Christian Louboutin defeats challenge against registration of 'red sole' mark
In Roland SE v Office for Harmonisation in the Internal Market (OHIM) (Case T-631/14, July 16 2015), the Ninth Chamber of the General Court has upheld a decision of the First Board of Appeal of OHIM in which the latter had rejected the opposition filed by Roland SE against a Community trademark (CTM) application filed by Christian Louboutin (depicted below):
The CTM application had first been rejected by OHIM for lack of distinctiveness. However, on June 16 2011 the Second Board of Appeal cancelled the decision and allowed the publication of the mark, considering that it possessed sufficient inherent distinctiveness.
On November 10 2011 Roland filed an opposition against the registration of this CTM application on the basis of its earlier international figurative trademark MY SHOES designating the European Union (No 920225), registered on March 1 2007:
The opposition was based on the grounds of likelihood of confusion.
On June 21 2013 the Opposition Division of OHIM rejected the opposition. On August 15 2013 Roland appealed this decision. On May 28 2014 the First Board of Appeal of OHIM dismissed the appeal, holding that there was no likelihood of confusion between the marks at issue.
Roland brought an action before the General Court in order to annul the Board of Appeal's ruling. In support of this action, Roland put forward two pleas in law, the first alleging infringement of Article 8(1)(b) of the Community Trademark Regulation (207/2009) and the second alleging infringement of the general principle of audi alteram partem.
The court quickly set aside the second plea in law. The issue related to the fact that Roland had not been able to respond to a letter filed by Louboutin because the Board of Appeal had sent it to Roland after issuing its decision. The court considered that the principle of the rights of the defence had not been violated because this letter was not part of the documents on which the board had based its decision.
The court then turned to the other plea in law (confusing similarity between the two trademarks). From a visual standpoint, Roland argued that the two marks were similar given that the colour red, which was common to both marks, played a dominant role in each of the marks - this was due to the fact that, in the contested trademark, it was the colour red that conferred distinctiveness upon the mark, and that in the prior mark, the verbal elements were devoid of distinctive character.
These arguments were rejected by the court. The court first outlined that the mark applied for consisted of the colour red specifically placed in a certain position on a shoe - namely, on the sole. In addition, the court noted that the colour red was not dominant in the prior mark, as it was only present in the rectangle within which the term 'shoes' appears; hence, it was visible only in a minor part of the mark. Moreover, the red rectangle had only a decorative role and was thus of minor importance.
The court concluded that all the elements making up the earlier mark were equally distinctive, and that the visual impression given by the two marks did not permit the conclusion that the marks were visually similar.
Finally, the court rejected Roland's implausible argument that the prior figurative mark could be applied on the sole of a shoe in such a manner that only the red rectangle containing the term 'shoes' would cover the part of the sole corresponding to the arch of the foot - namely, its visible part. The court recalled that, when comparing two marks within the context of opposition proceedings, the marks must be compared in the form in which they have been registered/applied for, without taking into consideration their potential intended uses.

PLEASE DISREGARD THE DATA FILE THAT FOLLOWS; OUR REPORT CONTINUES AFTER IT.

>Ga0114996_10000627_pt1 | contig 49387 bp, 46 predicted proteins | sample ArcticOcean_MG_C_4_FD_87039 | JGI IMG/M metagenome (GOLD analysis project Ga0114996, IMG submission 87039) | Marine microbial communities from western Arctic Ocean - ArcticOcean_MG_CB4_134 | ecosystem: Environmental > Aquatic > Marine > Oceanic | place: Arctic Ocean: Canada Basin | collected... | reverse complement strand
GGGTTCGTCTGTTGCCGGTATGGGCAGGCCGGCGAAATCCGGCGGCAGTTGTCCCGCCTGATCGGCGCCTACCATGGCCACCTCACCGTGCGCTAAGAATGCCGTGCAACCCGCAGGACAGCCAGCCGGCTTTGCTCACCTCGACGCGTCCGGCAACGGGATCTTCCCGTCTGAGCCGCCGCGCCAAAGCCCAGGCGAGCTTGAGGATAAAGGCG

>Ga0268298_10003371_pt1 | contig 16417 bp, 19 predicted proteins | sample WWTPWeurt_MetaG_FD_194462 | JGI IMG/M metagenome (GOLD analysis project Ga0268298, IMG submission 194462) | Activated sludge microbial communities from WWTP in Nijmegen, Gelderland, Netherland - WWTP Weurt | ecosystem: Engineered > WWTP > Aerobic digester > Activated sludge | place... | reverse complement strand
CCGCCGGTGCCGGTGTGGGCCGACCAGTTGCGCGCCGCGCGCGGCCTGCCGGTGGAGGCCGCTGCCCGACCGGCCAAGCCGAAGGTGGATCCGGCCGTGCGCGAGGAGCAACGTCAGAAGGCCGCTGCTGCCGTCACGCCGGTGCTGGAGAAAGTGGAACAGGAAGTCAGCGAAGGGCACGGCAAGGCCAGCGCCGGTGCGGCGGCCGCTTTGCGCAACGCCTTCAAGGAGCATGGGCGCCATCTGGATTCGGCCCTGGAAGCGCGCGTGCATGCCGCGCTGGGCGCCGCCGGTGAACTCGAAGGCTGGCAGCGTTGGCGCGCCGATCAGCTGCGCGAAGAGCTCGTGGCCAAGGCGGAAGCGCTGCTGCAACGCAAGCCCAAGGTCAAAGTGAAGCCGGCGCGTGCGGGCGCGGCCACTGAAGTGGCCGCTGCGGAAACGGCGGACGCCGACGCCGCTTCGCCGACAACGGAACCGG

The absence of phonetic similarity between the marks was (fortunately) not contested by Roland. However, it is interesting to note that Roland tried to argue that there was a conceptual similarity between the marks. Indeed, Roland surprisingly stated that there was a conceptual link between the marks due to the fact that they both share the colour red and have a link with shoes.
These arguments were rejected by the General Court, which first emphasised that Roland had not demonstrated which specific concept/idea could be conveyed by the colour red, especially as that colour was not the only element that should be taken into consideration in the comparison of the marks.
Secondly, the court emphasised that the reference to shoes in the prior mark due to the presence of the term 'my shoes' was insignificant, given the lack of distinctive character of this term in relation to the goods at issue. Therefore, even if it was true that the marks at issue referred to shoes, this idea was devoid of any distinctive character given the goods at issue.
The court thus confirmed the Board of Appeal’s finding that there was no conceptual link between the red sole of a high-heel shoe and the red rectangle of the prior mark. There was thus no conceptual similarity between the signs at issue.
Having concluded that the marks were visually dissimilar, could not be compared - or at least were dissimilar - from a phonetic standpoint, and were conceptually dissimilar, the court dismissed the appeal.
It took a lot of effort and determination, but Louboutin has finally managed to obtain a registration for his 'red sole' trademark in the European Union.
Meriem Loudiyi, INLEX IP Expertise, Paris
Copyright © Law Business ResearchCompany Number: 03281866 VAT: GB 160 7529 10